“Window or aisle madam?” There is only one answer to this question for your average meteorologist/climate scientist. When I have to fly (and I avoid it as much as possible these days), I always opt for the window seat. On long haul to the US I may get to see sea ice, whilst on flights to Niger for a Saharan dust project it is the surprising colour variations of the world’s largest sand desert. On most flights however, it is the clouds that hold my attention. I alternate between thinking how beautiful is the multi-layered scattering of bubbly white water droplets, and despairing of ever being able to represent such an important component of our atmosphere in global climate models.

Clouds affect climate in several ways. Firstly, they are responsible for moving energy and water around our earth-atmosphere system – heat is released inside clouds when water vapour condenses to form water droplets (it’s the droplets we actually see). Secondly some (but not all) clouds lead to rainfall or other precipitation. Finally, clouds interact with both sunlight and the long-wavelength radiation emitted by the earth to space. Different types and thicknesses of clouds do this in different ways; for example high cirrus clouds mainly act like a blanket keeping the energy emitted by the earth from escaping to space. On the other hand, thick stratus clouds reflect lots of sunlight back to space preventing it from reaching the earth’s surface. Clouds change in response to surface and atmospheric temperature changes, changes in humidity and changes in atmospheric aerosol concentration (water vapour has to condense on to these tiny particles in order to form cloud droplets). Thus cloud changes are part of the atmosphere’s response to climate change, as well as being crucial for our everyday weather.

My main problem with clouds is their variability, from minute to minute and from place to place. The processes responsible for creating clouds (the condensation of water vapour onto tiny specks of “dust” (aerosol), the rising and sinking of air parcels and many others) take place on very small space and time scales. Computer models of weather and climate represent the quantities that describe our climate system (for example temperature, pressure, wind, humidity) on a stack of grids laid out across the earth. The equations that predict how these things change with time are then calculated at each of the crossing points of these grids. Any processes or events that happen between the crossing points can only be represented in some average way in these equations, and this can lead to uncertainty in our predictions. Climate models typically have grid points 10s to 100s of kilometres apart.  Even the best computer models for making weather predictions might have a resolution of 1 km (and due to computational expense this is only possible if you are considering a small area of the globe, e.g. the UK and a few days ahead at most). Most cloud processes happen on smaller scales even than this. The method of taking these into account somehow is called “parameterisation”, and considerable research effort is spent determining the best way to do this (see also the excellent PLOS blog about parameterisation and much much more by Tamsin Edwards) . We use field measurements or much more detailed models of the processes happening inside an individual cloud to develop relationships between the key quantities and those that are used in the equations of a weather or climate prediction model. Inevitably however we have to make simplifications or generalisations in some places and this can lead to diversity in how different models represent cloud and other processes and to differences in the resulting predictions.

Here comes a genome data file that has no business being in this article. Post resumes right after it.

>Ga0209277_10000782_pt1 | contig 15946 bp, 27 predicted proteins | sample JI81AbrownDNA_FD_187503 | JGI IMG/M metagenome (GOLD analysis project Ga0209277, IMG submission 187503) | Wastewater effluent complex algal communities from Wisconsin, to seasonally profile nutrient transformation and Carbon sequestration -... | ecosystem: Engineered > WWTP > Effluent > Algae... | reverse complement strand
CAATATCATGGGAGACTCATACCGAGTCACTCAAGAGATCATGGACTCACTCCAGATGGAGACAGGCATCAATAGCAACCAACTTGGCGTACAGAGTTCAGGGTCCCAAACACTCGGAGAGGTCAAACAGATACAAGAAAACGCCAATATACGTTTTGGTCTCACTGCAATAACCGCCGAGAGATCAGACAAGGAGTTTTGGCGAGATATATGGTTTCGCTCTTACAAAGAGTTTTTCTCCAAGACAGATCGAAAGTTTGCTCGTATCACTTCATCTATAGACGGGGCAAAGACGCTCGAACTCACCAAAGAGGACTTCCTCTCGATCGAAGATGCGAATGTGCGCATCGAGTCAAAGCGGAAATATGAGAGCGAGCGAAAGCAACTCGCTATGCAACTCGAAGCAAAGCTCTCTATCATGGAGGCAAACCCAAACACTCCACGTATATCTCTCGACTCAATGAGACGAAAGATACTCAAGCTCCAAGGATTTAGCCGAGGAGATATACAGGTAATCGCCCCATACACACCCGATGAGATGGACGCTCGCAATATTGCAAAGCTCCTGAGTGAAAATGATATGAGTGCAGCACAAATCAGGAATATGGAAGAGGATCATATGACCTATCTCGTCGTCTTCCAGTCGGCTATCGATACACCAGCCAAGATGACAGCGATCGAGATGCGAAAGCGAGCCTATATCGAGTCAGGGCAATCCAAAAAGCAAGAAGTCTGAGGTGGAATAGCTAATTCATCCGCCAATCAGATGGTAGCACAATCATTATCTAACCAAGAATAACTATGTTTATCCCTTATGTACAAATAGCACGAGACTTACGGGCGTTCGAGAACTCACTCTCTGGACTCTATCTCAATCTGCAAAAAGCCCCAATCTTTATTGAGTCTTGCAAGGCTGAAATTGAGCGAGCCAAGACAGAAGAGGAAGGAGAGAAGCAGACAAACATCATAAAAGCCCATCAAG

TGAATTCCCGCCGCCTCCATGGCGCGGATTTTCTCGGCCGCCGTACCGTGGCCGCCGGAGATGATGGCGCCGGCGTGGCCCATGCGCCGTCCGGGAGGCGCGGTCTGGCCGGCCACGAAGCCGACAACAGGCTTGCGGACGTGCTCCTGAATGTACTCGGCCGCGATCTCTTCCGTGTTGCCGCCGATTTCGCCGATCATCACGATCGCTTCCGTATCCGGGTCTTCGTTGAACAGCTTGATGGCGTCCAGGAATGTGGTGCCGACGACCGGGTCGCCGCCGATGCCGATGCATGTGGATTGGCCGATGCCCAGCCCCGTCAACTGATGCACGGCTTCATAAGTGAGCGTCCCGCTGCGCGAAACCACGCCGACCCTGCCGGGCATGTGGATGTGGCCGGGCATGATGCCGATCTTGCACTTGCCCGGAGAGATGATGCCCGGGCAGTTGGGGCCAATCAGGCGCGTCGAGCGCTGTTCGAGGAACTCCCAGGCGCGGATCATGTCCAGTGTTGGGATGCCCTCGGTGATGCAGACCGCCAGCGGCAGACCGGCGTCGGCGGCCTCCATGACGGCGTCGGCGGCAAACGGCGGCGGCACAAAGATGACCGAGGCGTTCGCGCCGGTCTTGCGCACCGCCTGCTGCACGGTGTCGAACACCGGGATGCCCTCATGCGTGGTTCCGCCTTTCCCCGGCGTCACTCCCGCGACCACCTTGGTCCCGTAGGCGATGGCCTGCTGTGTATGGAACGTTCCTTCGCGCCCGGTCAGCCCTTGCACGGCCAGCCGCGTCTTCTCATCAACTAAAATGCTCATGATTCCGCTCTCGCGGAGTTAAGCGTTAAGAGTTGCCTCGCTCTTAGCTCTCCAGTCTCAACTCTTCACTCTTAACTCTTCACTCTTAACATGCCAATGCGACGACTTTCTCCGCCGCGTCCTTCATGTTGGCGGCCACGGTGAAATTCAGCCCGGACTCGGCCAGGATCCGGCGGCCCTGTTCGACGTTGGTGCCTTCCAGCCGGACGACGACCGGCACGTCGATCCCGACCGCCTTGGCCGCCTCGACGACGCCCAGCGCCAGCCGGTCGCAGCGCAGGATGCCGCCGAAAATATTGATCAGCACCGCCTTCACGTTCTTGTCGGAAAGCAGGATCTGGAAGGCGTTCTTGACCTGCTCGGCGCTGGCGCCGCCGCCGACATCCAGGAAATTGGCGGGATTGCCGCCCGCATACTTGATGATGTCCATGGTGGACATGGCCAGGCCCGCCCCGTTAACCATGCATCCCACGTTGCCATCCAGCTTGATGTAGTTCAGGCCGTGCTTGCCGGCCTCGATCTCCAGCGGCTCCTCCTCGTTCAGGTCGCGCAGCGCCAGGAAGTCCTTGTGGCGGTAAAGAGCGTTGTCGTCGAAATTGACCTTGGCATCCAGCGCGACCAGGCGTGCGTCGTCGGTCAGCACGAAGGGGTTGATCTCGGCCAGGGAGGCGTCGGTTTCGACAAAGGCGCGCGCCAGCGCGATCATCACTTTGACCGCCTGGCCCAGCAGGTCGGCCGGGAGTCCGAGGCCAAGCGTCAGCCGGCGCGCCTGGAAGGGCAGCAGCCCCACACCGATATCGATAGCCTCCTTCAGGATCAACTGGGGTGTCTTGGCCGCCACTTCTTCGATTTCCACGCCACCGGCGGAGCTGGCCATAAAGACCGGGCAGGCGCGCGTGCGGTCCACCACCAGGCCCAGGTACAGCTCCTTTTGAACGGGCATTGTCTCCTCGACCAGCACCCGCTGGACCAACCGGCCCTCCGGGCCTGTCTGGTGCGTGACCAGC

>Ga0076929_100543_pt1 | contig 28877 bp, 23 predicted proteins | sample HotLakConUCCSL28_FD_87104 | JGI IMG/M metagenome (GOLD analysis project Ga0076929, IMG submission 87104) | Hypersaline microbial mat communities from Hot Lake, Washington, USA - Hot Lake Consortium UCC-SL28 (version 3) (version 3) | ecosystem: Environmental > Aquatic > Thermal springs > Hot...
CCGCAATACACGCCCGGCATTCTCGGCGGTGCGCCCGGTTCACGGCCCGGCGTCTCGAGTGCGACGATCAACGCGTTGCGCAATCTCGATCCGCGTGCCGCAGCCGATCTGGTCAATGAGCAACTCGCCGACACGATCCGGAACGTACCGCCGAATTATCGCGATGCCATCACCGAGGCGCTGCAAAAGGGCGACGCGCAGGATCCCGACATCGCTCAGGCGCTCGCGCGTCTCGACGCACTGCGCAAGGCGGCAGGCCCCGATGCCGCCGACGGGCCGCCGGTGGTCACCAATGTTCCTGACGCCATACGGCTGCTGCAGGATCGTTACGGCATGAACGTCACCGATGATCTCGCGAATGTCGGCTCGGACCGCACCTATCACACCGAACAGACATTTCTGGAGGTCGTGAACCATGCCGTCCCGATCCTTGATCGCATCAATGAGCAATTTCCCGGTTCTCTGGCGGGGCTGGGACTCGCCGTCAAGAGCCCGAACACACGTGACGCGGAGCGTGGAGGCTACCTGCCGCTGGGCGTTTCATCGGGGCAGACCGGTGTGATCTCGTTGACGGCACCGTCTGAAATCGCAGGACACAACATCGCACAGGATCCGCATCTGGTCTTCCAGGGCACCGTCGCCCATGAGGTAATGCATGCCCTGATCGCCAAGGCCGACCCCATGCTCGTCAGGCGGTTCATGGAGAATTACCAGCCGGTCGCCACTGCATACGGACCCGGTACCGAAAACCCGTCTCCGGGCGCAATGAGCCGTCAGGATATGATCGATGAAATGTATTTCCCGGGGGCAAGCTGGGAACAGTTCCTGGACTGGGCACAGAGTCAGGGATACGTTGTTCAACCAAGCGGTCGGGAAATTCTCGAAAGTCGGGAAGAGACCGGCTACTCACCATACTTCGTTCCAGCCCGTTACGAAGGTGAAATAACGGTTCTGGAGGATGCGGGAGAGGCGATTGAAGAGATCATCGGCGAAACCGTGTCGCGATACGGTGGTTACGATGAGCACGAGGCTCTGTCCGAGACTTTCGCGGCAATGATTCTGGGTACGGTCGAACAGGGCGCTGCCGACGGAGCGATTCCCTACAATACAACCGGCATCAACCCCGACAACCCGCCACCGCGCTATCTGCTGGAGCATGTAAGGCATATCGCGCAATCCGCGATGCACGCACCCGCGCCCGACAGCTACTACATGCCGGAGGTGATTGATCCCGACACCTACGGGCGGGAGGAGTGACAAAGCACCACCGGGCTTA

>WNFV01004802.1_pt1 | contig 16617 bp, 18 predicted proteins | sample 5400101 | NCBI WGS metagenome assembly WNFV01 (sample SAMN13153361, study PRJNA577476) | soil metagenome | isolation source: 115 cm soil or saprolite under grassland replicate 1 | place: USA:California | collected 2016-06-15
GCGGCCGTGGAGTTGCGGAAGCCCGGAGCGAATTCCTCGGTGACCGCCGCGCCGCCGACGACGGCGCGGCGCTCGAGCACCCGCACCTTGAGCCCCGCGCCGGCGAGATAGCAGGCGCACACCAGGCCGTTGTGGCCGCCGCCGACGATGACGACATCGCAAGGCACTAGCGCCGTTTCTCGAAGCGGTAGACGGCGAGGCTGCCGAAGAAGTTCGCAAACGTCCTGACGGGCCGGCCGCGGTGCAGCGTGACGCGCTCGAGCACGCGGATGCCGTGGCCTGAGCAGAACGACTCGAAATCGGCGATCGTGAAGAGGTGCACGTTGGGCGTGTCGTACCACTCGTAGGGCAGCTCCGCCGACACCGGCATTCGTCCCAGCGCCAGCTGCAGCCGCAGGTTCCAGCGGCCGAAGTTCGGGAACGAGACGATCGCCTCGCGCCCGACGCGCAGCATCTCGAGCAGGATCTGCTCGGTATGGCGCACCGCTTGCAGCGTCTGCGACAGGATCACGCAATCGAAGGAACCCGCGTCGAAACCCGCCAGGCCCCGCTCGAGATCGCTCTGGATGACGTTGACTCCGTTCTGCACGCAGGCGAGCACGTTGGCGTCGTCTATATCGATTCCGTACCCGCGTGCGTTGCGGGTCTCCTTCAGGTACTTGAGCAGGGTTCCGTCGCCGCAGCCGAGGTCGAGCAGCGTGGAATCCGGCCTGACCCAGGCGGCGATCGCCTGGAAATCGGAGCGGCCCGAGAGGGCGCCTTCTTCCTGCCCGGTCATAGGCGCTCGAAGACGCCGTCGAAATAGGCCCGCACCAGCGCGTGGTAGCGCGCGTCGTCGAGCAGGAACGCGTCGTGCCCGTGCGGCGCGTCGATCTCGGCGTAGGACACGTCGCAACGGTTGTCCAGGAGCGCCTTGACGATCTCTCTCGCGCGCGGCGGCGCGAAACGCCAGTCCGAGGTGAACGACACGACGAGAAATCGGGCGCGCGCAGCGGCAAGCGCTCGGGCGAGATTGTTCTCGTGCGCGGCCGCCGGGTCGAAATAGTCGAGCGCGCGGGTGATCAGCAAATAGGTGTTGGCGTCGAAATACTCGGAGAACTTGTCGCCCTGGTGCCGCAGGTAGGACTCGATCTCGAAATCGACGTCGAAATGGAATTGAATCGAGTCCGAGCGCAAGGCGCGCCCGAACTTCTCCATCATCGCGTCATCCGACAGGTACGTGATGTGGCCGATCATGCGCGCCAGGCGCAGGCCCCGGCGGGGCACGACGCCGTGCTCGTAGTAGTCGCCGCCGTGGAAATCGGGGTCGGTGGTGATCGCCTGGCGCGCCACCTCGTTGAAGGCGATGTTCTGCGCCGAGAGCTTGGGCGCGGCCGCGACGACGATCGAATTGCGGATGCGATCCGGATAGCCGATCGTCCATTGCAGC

Despite their variability and complexity, I agree with the founder of the Cloud Appreciation Society,  Gavin Pretor-Pinney, who wrote also in theWeather magazine, “life would be immeasurably poorer without them (clouds)”. My journeys by plane would however be somewhat less emotionally charged!